VIRB Picture

VIRB Picture

Full results

Strava Data

Race Report: 2nd Trail des Cimes du Buëch

Where: La Faurie, Haute-Alpes (05), France
When: Sunday 24th May 2015

The Trail des Cimes du Buech is a short trail race now into it’s second year. I ran the first event last year and was pleased to place 6th, but lining up on the start line this year I realised that word had got round, and some serious competition had turned up. This was confirmed when I bumped into eventual race winner Gael Raynaud on the start line, who would eventually obliterate the course record in 1h22’39”.

Race goodie bag, including a free beer - although considering it wasn't even 11am on Sunday morning by the time I finished, I declined the offer

Race goodie bag, including a free beer – although considering it wasn’t even 11am on Sunday morning by the time I finished, I declined the offer

The course is pretty simple and takes in the Cimes in the area, the mountain ridges and peaks that give a great panoramic view over the surrounding mountains. Just short of 17km, it’s mostly uphil for the first 7km, before taking you along a ridgeline giving great views, and then plunging you into a steep and technical descent followed by some fast downhill running on 4×4 tracks. There’s a few undulating forest tracks in the last couple of KMs as well.

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104 racers lined up under the starting banner and headed off at the 9am start. The weather was kind – clear blue skies and the ferocious winds that had been battering the southern Alps for the last few days (invigorating as the race director posted on Facebook) had thankfully dropped.

104 runners set off from the race start at La Faurie. Photo credit http://traildescimesdubuech.blogspot.fr/

104 runners set off from the race start at La Faurie. Photo credit http://traildescimesdubuech.blogspot.fr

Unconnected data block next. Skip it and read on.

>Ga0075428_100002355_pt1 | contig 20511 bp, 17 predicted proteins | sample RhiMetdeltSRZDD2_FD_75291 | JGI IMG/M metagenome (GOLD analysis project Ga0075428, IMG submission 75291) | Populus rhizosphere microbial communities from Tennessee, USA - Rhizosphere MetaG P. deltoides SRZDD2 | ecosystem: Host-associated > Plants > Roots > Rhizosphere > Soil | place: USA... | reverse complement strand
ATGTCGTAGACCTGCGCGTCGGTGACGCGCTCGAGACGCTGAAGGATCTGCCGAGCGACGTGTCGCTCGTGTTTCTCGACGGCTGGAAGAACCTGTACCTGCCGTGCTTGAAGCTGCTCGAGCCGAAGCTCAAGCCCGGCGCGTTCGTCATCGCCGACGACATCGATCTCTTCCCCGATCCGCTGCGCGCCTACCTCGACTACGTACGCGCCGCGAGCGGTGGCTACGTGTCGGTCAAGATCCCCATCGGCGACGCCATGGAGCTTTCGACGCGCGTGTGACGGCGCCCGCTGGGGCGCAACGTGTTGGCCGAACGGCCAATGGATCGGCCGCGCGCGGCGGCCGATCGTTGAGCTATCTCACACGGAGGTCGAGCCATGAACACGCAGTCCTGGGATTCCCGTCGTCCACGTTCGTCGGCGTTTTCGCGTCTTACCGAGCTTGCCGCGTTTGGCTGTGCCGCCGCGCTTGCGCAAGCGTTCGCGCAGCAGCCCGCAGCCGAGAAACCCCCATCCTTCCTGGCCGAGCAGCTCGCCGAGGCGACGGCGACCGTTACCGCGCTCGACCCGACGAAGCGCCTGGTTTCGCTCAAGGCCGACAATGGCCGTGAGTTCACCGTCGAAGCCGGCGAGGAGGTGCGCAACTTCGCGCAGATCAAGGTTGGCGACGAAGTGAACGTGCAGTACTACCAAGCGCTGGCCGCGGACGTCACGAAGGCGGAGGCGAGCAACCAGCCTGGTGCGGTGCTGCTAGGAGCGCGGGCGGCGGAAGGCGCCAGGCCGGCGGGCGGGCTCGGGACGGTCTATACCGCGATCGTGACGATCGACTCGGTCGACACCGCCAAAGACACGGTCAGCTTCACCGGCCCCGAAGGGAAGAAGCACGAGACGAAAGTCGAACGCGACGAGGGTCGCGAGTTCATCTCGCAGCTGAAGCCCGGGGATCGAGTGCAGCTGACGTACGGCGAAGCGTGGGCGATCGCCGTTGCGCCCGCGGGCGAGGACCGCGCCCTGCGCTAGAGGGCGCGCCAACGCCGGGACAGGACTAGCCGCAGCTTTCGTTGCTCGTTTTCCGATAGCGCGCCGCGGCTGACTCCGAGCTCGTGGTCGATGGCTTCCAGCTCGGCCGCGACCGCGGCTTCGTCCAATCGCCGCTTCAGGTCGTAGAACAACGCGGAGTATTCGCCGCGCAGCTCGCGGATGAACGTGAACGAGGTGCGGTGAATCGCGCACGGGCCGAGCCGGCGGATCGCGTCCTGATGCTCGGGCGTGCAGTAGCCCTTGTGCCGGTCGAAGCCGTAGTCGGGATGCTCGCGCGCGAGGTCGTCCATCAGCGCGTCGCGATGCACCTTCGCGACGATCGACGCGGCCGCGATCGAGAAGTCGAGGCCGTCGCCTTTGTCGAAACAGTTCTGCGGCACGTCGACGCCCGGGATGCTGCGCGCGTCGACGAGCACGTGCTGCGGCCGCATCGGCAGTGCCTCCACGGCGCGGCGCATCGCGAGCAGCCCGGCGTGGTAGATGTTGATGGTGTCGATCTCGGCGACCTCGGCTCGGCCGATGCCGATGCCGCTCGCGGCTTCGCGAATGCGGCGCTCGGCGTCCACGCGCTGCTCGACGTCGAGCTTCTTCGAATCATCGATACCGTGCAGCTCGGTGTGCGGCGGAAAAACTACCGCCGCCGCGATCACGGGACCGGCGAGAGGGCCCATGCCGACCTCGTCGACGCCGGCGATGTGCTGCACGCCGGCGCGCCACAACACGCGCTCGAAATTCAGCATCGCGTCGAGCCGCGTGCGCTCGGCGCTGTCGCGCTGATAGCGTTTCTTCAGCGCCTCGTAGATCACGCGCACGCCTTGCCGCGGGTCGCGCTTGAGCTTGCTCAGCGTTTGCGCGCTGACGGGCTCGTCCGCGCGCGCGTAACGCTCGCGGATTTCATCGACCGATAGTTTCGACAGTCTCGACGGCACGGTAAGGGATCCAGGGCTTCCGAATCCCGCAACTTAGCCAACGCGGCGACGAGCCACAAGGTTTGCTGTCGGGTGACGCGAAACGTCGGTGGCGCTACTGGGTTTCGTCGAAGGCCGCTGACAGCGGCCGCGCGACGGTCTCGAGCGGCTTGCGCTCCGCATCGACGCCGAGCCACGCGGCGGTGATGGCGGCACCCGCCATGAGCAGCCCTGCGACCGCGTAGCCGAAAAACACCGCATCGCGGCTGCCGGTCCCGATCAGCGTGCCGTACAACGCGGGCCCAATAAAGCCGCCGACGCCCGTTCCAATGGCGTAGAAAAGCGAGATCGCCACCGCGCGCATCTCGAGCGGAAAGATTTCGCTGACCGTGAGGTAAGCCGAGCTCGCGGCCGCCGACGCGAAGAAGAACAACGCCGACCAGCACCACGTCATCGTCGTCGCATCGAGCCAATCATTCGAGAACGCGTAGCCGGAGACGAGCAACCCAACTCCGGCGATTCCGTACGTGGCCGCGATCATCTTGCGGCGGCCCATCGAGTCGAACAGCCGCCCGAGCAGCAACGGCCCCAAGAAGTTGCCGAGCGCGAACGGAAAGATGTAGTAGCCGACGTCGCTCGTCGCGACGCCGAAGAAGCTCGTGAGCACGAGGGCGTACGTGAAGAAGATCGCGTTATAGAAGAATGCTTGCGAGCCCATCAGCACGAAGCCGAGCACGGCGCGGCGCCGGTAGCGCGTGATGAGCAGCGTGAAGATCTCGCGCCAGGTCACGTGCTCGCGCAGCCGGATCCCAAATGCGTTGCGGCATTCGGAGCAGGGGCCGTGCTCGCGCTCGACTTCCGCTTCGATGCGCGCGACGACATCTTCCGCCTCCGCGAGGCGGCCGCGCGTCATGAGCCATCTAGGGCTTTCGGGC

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Like a lot of these races there’s a bottleneck straight after the mass start, in this case we exit the football pitch where the race starts, cross a road and then straight over a narrow bridge so it’s quite important to get to the front. From then on the route crosses a few fields and then kicks up to some steep forest tracks for a couple of kilometres before opening out to show great views over the pays du Buech.

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The day quickly became quite warm, and the climb up to the summit was hard, but the aid station with food and drink at the 7km mark was very welcome. Another short climb and a fantastic run along the ridgeline gave out to a very steep and technical descent into the forest, which then eased out into rutteed 4×4 tracks. This meant a consistently fast, hard downhill for nearly 10km – a real quad-killer.

Running back over the bridge into the finishing straight. Photo credit http://traildescimesdubuech.blogspot.fr

Running back over the bridge into the finishing straight. Photo credit http://traildescimesdubuech.blogspot.fr

I rolled in with a time of 1h45’01”, over a minute more quickly than last year but it was only good enough to manage 15th place, showing how the popularity, participation and competition level of the event had dramatically increased – it thoroughly deserves to do so as its a great, well-run, friendly event on a fun but demanding course – I’ll definitely make this a yearly outing.

Strava Data

Race Results

Download full race results here.

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Race Report: Marlborough Downs Challenge

Where: Marlborough, Wiltshire, UK
When: Sunday 10th April, 2015

We’re on holiday in the UK at the moment, down in Oxfordshire so I looked around for a race nearby and found one – the 33 mile Marlborough Downs Challenge.

The Race

The Marlborough Downs Challenge started in 2003, and comprises of a 33 mile ‘ultra’ route and a shorter 20 miler course – they both take on much of the same terrain, which is in and around the Marlborough Downs of Wiltshire, rolling, undulating hills of chalky clay, iron age relics, white horses etched into hillsides and old Roman roads.